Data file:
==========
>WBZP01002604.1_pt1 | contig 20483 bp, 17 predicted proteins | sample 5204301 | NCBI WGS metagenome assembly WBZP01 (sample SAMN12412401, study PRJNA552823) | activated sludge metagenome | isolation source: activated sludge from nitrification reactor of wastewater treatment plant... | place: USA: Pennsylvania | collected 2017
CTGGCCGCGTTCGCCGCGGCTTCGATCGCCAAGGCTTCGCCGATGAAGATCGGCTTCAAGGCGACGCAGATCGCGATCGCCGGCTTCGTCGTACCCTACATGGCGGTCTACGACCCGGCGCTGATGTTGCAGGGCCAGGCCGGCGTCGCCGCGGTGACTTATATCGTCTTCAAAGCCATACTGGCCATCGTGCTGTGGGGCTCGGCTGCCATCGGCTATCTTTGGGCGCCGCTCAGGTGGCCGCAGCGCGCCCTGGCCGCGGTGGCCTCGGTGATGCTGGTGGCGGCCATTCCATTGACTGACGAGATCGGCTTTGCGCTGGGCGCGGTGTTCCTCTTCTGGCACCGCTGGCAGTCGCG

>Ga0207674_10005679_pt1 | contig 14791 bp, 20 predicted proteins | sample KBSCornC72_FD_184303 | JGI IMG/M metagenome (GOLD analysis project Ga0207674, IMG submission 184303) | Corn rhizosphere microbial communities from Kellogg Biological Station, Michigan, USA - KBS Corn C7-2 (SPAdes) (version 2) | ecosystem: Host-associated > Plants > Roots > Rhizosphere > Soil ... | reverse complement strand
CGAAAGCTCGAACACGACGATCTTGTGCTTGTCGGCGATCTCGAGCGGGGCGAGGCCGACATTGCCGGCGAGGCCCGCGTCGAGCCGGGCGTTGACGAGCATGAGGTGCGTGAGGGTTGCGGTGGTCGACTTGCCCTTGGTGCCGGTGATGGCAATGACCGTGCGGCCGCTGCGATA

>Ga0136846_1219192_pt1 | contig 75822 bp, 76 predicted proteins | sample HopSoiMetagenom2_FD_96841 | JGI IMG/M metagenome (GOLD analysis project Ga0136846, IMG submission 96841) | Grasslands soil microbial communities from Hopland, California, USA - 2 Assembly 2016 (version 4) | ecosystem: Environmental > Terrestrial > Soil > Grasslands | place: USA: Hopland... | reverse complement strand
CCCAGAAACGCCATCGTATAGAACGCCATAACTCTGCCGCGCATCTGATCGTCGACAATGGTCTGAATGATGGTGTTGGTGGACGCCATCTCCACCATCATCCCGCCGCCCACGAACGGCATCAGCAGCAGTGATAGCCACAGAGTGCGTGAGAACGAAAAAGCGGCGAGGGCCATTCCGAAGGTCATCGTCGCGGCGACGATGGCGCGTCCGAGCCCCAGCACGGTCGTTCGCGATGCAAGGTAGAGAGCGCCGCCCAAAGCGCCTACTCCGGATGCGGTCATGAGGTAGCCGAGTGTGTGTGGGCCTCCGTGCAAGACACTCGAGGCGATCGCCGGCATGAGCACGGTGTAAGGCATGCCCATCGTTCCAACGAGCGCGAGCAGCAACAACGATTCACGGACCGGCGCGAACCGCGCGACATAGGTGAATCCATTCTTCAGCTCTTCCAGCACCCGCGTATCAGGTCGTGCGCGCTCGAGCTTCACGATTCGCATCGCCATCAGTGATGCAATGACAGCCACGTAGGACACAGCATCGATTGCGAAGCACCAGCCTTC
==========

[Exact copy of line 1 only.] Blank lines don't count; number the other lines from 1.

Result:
>WBZP01002604.1_pt1 | contig 20483 bp, 17 predicted proteins | sample 5204301 | NCBI WGS metagenome assembly WBZP01 (sample SAMN12412401, study PRJNA552823) | activated sludge metagenome | isolation source: activated sludge from nitrification reactor of wastewater treatment plant... | place: USA: Pennsylvania | collected 2017